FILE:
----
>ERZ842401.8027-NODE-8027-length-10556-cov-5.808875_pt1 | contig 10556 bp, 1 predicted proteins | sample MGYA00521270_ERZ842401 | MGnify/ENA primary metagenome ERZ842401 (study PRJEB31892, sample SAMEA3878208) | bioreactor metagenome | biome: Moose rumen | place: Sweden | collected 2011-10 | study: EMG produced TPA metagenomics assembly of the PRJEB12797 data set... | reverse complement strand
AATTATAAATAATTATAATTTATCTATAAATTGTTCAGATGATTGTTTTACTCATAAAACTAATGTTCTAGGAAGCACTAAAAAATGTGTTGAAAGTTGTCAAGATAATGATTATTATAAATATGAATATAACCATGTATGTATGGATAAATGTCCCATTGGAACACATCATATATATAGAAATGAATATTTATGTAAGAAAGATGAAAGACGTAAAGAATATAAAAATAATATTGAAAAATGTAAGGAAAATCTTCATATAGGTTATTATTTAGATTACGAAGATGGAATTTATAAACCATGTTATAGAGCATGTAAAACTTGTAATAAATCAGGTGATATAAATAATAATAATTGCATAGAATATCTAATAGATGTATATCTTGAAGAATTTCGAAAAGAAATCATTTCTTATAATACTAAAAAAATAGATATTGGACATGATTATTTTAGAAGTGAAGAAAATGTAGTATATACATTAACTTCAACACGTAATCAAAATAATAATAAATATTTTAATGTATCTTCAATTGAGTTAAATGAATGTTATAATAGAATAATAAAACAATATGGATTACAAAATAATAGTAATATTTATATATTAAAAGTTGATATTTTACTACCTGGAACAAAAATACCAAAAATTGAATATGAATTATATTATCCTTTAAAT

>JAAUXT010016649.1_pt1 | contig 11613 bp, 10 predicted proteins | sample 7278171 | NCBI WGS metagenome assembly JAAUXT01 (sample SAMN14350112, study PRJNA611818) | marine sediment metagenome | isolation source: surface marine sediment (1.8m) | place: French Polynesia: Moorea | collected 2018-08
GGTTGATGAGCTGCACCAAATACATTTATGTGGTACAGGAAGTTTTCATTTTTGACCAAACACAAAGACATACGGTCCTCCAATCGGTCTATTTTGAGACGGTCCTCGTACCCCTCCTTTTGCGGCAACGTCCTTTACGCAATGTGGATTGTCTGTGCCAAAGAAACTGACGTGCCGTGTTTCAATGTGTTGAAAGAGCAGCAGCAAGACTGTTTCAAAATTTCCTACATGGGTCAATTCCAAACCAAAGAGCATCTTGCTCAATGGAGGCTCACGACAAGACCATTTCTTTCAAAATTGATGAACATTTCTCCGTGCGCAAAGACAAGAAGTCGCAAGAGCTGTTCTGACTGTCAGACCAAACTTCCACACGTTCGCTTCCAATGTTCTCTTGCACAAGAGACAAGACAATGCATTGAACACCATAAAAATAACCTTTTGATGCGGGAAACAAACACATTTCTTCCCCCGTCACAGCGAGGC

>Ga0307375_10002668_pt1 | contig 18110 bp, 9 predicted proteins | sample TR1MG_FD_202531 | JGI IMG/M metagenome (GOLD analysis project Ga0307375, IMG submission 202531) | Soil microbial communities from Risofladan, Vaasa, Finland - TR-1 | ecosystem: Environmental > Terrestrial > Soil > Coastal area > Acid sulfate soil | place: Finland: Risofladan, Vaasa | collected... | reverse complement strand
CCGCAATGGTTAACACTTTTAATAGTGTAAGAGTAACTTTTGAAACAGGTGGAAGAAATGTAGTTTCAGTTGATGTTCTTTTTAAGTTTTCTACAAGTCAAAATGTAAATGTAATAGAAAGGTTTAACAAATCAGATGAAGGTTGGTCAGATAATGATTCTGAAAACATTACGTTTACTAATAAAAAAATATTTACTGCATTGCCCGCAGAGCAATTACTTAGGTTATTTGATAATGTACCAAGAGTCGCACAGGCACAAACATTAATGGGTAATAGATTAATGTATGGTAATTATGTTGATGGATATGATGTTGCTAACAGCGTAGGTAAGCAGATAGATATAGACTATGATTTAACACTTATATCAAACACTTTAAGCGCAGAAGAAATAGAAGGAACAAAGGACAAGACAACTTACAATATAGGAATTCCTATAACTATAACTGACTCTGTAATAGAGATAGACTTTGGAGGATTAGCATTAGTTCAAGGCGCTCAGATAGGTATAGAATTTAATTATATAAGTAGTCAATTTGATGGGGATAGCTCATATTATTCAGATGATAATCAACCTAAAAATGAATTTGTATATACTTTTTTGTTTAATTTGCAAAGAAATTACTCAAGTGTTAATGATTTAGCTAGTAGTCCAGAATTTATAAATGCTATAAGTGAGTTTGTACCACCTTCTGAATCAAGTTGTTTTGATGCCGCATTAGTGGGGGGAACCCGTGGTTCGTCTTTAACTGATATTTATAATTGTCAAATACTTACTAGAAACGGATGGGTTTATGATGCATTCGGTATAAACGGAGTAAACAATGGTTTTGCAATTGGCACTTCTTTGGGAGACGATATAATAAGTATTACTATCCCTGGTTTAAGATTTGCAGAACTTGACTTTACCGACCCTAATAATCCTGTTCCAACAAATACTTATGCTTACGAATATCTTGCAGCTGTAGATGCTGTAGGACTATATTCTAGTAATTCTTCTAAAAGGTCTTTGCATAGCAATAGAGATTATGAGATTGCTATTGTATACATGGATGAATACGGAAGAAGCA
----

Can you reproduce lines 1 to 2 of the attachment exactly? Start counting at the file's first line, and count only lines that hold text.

>ERZ842401.8027-NODE-8027-length-10556-cov-5.808875_pt1 | contig 10556 bp, 1 predicted proteins | sample MGYA00521270_ERZ842401 | MGnify/ENA primary metagenome ERZ842401 (study PRJEB31892, sample SAMEA3878208) | bioreactor metagenome | biome: Moose rumen | place: Sweden | collected 2011-10 | study: EMG produced TPA metagenomics assembly of the PRJEB12797 data set... | reverse complement strand
AATTATAAATAATTATAATTTATCTATAAATTGTTCAGATGATTGTTTTACTCATAAAACTAATGTTCTAGGAAGCACTAAAAAATGTGTTGAAAGTTGTCAAGATAATGATTATTATAAATATGAATATAACCATGTATGTATGGATAAATGTCCCATTGGAACACATCATATATATAGAAATGAATATTTATGTAAGAAAGATGAAAGACGTAAAGAATATAAAAATAATATTGAAAAATGTAAGGAAAATCTTCATATAGGTTATTATTTAGATTACGAAGATGGAATTTATAAACCATGTTATAGAGCATGTAAAACTTGTAATAAATCAGGTGATATAAATAATAATAATTGCATAGAATATCTAATAGATGTATATCTTGAAGAATTTCGAAAAGAAATCATTTCTTATAATACTAAAAAAATAGATATTGGACATGATTATTTTAGAAGTGAAGAAAATGTAGTATATACATTAACTTCAACACGTAATCAAAATAATAATAAATATTTTAATGTATCTTCAATTGAGTTAAATGAATGTTATAATAGAATAATAAAACAATATGGATTACAAAATAATAGTAATATTTATATATTAAAAGTTGATATTTTACTACCTGGAACAAAAATACCAAAAATTGAATATGAATTATATTATCCTTTAAAT